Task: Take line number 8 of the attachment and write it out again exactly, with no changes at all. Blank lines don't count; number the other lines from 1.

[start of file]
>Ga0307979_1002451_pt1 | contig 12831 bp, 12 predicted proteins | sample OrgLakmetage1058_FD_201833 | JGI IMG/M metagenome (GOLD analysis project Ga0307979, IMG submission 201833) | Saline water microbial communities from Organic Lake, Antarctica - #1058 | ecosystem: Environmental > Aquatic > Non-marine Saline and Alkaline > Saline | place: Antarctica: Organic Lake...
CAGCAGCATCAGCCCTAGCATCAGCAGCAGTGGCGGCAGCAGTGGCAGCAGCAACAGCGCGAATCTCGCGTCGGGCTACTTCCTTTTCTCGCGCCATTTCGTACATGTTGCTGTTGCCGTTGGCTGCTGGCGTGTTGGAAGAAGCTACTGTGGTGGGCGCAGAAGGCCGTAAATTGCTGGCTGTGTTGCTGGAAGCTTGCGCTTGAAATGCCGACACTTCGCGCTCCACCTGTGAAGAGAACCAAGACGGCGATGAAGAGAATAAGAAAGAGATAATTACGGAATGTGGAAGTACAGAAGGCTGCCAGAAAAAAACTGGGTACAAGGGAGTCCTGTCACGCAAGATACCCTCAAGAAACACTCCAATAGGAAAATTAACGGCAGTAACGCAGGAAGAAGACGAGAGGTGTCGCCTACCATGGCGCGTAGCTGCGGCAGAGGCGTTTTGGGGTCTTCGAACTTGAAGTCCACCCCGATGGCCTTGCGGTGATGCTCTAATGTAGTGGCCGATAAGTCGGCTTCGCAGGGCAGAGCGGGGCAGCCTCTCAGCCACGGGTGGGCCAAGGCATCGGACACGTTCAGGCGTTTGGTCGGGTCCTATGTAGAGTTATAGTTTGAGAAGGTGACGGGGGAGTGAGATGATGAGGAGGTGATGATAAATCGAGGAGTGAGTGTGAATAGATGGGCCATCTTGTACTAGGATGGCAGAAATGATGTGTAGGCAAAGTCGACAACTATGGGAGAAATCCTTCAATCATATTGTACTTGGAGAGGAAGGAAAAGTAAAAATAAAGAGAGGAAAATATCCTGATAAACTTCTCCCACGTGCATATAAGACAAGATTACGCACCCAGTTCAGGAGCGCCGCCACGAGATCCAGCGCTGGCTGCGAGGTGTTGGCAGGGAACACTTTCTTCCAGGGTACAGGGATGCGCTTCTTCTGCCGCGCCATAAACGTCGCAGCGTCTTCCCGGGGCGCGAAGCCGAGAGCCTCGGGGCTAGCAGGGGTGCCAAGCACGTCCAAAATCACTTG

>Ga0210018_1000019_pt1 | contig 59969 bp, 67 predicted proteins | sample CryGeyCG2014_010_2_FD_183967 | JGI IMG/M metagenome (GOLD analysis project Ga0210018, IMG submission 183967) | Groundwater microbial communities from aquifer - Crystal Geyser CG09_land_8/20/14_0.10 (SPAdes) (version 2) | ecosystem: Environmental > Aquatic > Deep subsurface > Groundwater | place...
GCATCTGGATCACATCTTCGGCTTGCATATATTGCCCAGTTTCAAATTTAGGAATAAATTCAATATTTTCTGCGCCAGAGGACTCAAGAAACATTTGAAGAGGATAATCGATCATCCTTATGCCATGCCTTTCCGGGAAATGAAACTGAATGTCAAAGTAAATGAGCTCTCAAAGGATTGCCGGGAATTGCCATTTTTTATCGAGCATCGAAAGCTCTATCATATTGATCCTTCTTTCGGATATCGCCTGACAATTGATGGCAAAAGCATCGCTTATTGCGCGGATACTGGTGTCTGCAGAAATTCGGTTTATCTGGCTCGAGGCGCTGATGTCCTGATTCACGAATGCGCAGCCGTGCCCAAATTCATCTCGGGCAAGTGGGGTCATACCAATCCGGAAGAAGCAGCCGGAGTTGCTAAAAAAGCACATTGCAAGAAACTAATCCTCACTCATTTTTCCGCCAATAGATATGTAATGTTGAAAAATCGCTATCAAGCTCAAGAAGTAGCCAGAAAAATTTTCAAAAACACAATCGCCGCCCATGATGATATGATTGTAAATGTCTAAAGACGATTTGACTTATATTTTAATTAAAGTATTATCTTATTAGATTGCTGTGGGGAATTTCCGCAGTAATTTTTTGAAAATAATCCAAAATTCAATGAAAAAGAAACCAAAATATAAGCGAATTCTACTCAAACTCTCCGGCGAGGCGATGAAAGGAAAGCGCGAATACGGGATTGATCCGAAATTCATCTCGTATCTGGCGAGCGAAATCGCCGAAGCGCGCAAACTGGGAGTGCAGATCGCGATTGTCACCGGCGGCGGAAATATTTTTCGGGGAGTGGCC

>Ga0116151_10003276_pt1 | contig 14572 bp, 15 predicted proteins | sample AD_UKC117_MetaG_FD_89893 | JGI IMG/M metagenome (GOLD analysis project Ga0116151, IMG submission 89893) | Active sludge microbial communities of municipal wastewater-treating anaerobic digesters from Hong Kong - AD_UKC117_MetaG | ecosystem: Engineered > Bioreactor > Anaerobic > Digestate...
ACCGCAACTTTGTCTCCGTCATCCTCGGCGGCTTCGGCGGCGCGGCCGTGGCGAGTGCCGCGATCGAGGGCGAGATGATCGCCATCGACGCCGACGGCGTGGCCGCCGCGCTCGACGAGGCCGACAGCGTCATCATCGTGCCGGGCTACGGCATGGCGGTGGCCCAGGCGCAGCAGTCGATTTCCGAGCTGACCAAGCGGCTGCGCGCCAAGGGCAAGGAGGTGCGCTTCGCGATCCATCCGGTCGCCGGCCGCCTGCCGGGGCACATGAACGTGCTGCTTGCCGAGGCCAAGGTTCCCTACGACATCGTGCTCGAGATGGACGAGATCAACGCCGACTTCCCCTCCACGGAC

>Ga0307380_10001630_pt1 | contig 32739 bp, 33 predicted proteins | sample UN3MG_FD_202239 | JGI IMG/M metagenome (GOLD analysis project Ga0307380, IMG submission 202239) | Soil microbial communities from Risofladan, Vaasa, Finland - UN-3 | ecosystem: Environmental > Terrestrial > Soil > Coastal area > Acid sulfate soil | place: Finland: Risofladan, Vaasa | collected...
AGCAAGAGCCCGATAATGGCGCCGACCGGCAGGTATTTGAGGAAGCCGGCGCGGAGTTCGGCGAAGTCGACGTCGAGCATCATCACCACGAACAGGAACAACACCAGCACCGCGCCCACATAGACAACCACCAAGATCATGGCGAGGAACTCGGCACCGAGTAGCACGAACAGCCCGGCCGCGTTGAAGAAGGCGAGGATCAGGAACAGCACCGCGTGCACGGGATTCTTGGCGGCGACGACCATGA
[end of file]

AGCAAGAGCCCGATAATGGCGCCGACCGGCAGGTATTTGAGGAAGCCGGCGCGGAGTTCGGCGAAGTCGACGTCGAGCATCATCACCACGAACAGGAACAACACCAGCACCGCGCCCACATAGACAACCACCAAGATCATGGCGAGGAACTCGGCACCGAGTAGCACGAACAGCCCGGCCGCGTTGAAGAAGGCGAGGATCAGGAACAGCACCGCGTGCACGGGATTCTTGGCGGCGACGACCATGA